Bulgaria (България), officially the Republic of Bulgaria (Bulgarian: Република България), is a country in Southeastern Europe. It is bordered by Romania to the north, Serbia and North Macedonia to the west, Greece and Turkey to the south, and the Black Sea to the east. The capital and largest city is Sofia; other major cities are Plovdiv, Varna, and Burgas. With a territory of 110,994 square kilometers (42,855 sq mi), Bulgaria is Europe’s sixteenth-largest country.
Bulgaria occupies a portion of the eastern Balkan peninsula, bordering five countries—Greece and Turkey to the south, Macedonia and Serbia to the west, and Romania to the north. The land borders have a total length of 1,808 kilometers (1,123 mi), and the coastline has a length of 354 kilometers (220 mi). Its total area of 110,994 square kilometers (42,855 sq mi) ranks it as the world’s 105th-largest country. Bulgaria’s geographic coordinates are 43° N 25° E.
The most notable topographical features are the Danubian Plain, the Balkan Mountains, the Thracian Plain, and the Rila-Rhodope massif. The southern edge of the Danubian Plain slopes upward into the foothills of the Balkans, while the Danube defines the border with Romania. The Thracian Plain is roughly triangular, beginning southeast of Sofia and broadening as it reaches the Black Sea coast.
The Balkan mountains run laterally through the middle of the country from west to east. The mountainous southwest has two distinct alpine type ranges – Rila and Pirin, which border the lower but more extensive Rhodope Mountains to the east, and various medium-altitude mountains to west, northwest and south, like Vitosha, Osogovo and Belasitsa. Musala, at 2,925 meters (9,596 ft), is the highest point in both Bulgaria and the Balkan peninsula.
The Black Sea coast is the country’s lowest point. Plains occupy about one-third of the territory, while plateaux and hills occupy 41%. Most rivers are short and with low water levels. The longest river located solely in Bulgarian territory, the Iskar, has a length of 368 kilometers (229 mi). The Struma and the Maritsa are two major rivers in the south.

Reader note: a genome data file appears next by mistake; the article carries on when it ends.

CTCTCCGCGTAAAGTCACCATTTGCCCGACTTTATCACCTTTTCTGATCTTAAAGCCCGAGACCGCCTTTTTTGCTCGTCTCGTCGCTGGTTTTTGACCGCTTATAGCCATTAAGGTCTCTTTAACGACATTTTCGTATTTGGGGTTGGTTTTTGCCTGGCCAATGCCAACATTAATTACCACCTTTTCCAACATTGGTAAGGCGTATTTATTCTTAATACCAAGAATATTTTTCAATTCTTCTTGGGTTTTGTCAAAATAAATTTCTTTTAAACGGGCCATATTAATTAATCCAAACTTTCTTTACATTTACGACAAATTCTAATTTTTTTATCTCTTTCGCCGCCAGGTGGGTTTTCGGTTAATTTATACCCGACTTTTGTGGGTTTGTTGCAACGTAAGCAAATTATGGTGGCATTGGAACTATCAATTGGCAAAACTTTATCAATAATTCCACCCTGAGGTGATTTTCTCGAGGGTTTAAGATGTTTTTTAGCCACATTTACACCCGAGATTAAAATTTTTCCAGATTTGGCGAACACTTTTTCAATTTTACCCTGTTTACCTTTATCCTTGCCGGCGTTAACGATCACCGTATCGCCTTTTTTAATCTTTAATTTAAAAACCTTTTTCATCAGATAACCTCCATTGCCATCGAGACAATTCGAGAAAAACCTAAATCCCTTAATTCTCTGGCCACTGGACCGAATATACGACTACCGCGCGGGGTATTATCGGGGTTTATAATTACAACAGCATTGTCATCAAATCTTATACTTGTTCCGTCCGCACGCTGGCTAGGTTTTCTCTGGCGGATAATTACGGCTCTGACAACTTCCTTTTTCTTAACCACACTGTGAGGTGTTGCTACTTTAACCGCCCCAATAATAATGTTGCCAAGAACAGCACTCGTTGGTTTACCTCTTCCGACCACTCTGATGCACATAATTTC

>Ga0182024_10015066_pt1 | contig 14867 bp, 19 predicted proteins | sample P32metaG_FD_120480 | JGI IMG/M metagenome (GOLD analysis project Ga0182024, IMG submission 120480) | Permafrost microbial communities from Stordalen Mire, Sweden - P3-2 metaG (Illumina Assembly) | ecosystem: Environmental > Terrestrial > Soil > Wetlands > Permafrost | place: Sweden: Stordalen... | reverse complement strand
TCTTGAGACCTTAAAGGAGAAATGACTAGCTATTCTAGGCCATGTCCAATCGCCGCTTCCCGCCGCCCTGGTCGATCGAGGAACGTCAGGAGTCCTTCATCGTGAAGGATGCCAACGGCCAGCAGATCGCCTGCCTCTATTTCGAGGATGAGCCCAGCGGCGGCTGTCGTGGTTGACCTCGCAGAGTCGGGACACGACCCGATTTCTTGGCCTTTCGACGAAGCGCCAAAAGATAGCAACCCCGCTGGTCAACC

Bulgaria has a varied and changeable climate, which results from being positioned at the meeting point of the Mediterranean, Oceanic and Continental air masses combined with the barrier effect of its mountains. Northern Bulgaria averages 1 °C (1.8 °F) cooler and registers 200 millimeters (7.9 in) more precipitation, than the regions south of the Balkan mountains.
Temperature amplitudes vary significantly in different areas. The lowest recorded temperature is −38.3 °C (−36.9 °F), while the highest is 45.2 °C (113.4 °F). Precipitation averages about 630 millimeters (24.8 in) per year, and varies from 500 millimeters (19.7 in) in Dobrudja to more than 2,500 millimeters (98.4 in) in the mountains. Continental air masses bring significant amounts of snowfall during winter.
The interaction of climatic, hydrological, geological and topographical conditions has produced a relatively wide variety of plant and animal species. Bulgaria’s biodiversity, one of the richest in Europe, is conserved in three national parks, 11 nature parks, 10 biosphere reserves and 565 protected areas. Ninety-three of the 233 mammal species of Europe are found in Bulgaria, along with 49% of butterfly and 30% of vascular plant species. Overall, 41,493 plant and animal species are present.
Larger mammals with sizable populations include deer (106,323 individuals), wild boars (88,948), jackals (47,293) and foxes (32,326). Partridges number some 328,000 individuals, making them the most widespread game bird. A third of all nesting birds in Bulgaria can be found in Rila National Park, which also hosts Arctic and alpine species at high altitudes. Flora includes more than 3,800 vascular plant species of which 170 are endemic and 150 are considered endangered. A checklist of larger fungi in Bulgaria by the Institute of Botany identifies more than 1,500 species. More than 35% of the land area is covered by forests.
In 1998, the Bulgarian government adopted the National Biological Diversity Conservation Strategy, a comprehensive programme seeking the preservation of local ecosystems, protection of endangered species and conservation of genetic resources. Bulgaria has some of the largest Natura 2000 areas in Europe covering 33.8% of its territory. It also achieved its Kyoto Protocol objective of reducing carbon dioxide emissions by 30% from 1990 to 2009.
Bulgaria ranks 30th in the 2018 Environmental Performance Index, but scores low on air quality. Particulate levels are the highest in Europe, especially in urban areas affected by automobile traffic and coal-based power stations. One of these, the lignite-fired Maritsa Iztok-2 station, is causing the highest damage to health and the environment in the European Union.
Pesticide use in agriculture and antiquated industrial sewage systems produce extensive soil and water pollution. Water quality began to improve in 1998 and has maintained a trend of moderate improvement. Over 75% of surface rivers meet European standards for good quality.